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Basic Tips to Avoid Unnecessary Medical Practice Write-Offs

Historically, excessive write-offs have been a very common practice for health care providers in America. But as industry culture changes, high deductible health plans and implications of the Affordable Care Act transform revenue cycle practices, these write-off policies and procedures are undergoing more and more scrutiny.

The most significant change in healthcare revenue cycle today boils down to one simple fact: Patients are the new payers. According to the 2016 Trends in Healthcare Payments Annual Report (THPAR), consumer healthcare spending is expected to grow to $608 billion by 2019. When this report was first published in 2010, 10 million consumers were enrolled in HDHPs. Less than a decade later, 75 million consumers are enrolled in HDHPs. These statistics should send a clear message to providers that their primary revenue cycle focus should now be collecting co-pays and balances from patients.

A common rule for healthcare practices are to write-off no more than 5% of total expected collections. This can be challenging if a practice does not have solid strategies in place to ensure patient payments are being collected efficiently.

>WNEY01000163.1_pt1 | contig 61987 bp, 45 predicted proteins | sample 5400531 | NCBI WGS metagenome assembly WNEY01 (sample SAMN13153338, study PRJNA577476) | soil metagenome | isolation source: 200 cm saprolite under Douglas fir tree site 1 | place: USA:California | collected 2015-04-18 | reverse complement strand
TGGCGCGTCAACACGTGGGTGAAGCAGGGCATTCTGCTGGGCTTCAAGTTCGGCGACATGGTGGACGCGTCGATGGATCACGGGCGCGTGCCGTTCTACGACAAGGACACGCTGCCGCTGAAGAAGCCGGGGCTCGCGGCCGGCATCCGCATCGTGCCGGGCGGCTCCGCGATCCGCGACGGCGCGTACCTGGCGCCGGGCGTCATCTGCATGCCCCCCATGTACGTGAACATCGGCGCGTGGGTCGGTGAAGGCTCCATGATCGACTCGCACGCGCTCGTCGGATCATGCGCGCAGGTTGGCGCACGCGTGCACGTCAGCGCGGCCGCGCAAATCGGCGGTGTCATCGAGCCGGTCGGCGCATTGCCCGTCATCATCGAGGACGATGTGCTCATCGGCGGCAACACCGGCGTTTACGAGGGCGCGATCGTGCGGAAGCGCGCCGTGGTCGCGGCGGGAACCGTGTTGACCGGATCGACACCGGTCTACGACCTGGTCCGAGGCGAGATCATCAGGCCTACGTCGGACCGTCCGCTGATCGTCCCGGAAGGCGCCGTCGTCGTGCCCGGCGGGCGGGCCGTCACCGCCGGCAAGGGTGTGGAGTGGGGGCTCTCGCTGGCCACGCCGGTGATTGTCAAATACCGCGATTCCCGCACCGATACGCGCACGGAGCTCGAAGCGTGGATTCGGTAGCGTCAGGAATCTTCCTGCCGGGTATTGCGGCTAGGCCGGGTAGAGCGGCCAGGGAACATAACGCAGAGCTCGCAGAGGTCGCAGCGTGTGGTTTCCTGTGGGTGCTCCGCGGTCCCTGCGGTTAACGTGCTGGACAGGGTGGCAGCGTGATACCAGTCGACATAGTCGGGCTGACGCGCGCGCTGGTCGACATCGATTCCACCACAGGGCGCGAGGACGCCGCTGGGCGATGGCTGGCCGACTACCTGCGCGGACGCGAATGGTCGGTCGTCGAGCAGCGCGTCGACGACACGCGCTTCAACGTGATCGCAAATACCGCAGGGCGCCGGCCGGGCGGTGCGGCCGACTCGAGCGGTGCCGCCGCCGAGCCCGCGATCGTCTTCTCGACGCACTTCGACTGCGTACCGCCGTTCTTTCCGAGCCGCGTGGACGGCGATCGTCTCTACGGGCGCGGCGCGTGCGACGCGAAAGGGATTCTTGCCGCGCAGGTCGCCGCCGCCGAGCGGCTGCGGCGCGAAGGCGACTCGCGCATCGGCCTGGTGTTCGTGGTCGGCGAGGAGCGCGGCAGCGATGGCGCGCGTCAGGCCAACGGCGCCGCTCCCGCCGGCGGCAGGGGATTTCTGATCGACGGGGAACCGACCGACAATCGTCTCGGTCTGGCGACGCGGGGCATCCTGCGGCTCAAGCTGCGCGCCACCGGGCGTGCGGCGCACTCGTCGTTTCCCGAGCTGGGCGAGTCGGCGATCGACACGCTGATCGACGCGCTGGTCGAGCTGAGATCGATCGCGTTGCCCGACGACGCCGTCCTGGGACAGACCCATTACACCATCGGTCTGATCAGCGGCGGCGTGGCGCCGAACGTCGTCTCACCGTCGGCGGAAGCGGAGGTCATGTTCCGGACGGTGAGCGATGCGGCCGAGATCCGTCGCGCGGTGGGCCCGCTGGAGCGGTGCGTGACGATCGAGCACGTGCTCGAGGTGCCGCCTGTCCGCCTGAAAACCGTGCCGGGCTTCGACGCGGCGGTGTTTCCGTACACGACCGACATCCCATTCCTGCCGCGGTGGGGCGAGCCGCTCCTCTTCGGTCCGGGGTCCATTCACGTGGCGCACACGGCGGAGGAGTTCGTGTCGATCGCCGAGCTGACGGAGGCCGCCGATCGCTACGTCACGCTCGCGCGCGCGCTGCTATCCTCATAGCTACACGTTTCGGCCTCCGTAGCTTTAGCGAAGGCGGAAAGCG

Accurate Insurance Eligibility Verification
Verifying insurance eligibility prior to a patient visit is a must for both the practice and the patient. More importantly though, HOW and WHEN the insurance is being verified can determine the accuracy of the information being provided. Verifying insurance eligibility a week ahead of the scheduled appointment can result in rejected claims and potential write offs as a result of benefit changes. Using a batch automated eligibility program allows practices to check insurance status quickly for multiple patients the day before or day of.

Collect at Time of Service
If a practice sets a precedent that co-pays and balances will be collected at time of service, patients will ultimately follow suit reducing unnecessary write offs. “73% of providers reported that it takes one month or longer to collect a patient payment,” according to data from the THPAR. This collections process is expensive and harmful to the practice’s revenue cycle. Establishing clear guidelines on co-pays and balances with new patients helps them to understand payment expectations.

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Offer Convenient Payment Options
This new era of healthcare requires providers to treat patients just like any other business would treat its target consumer. Making it as easy as possible for patients to pay their healthcare bills with online and mobile payment options will greatly benefit the financial health of a practice and reduce unnecessary write offs.

With the right revenue cycle guidelines, payment technology and eligibility software in place, providers can transform the financial health of their practices, reduce write offs and make a smoother transition to this new era of healthcare payments.

 

 

 

 

 

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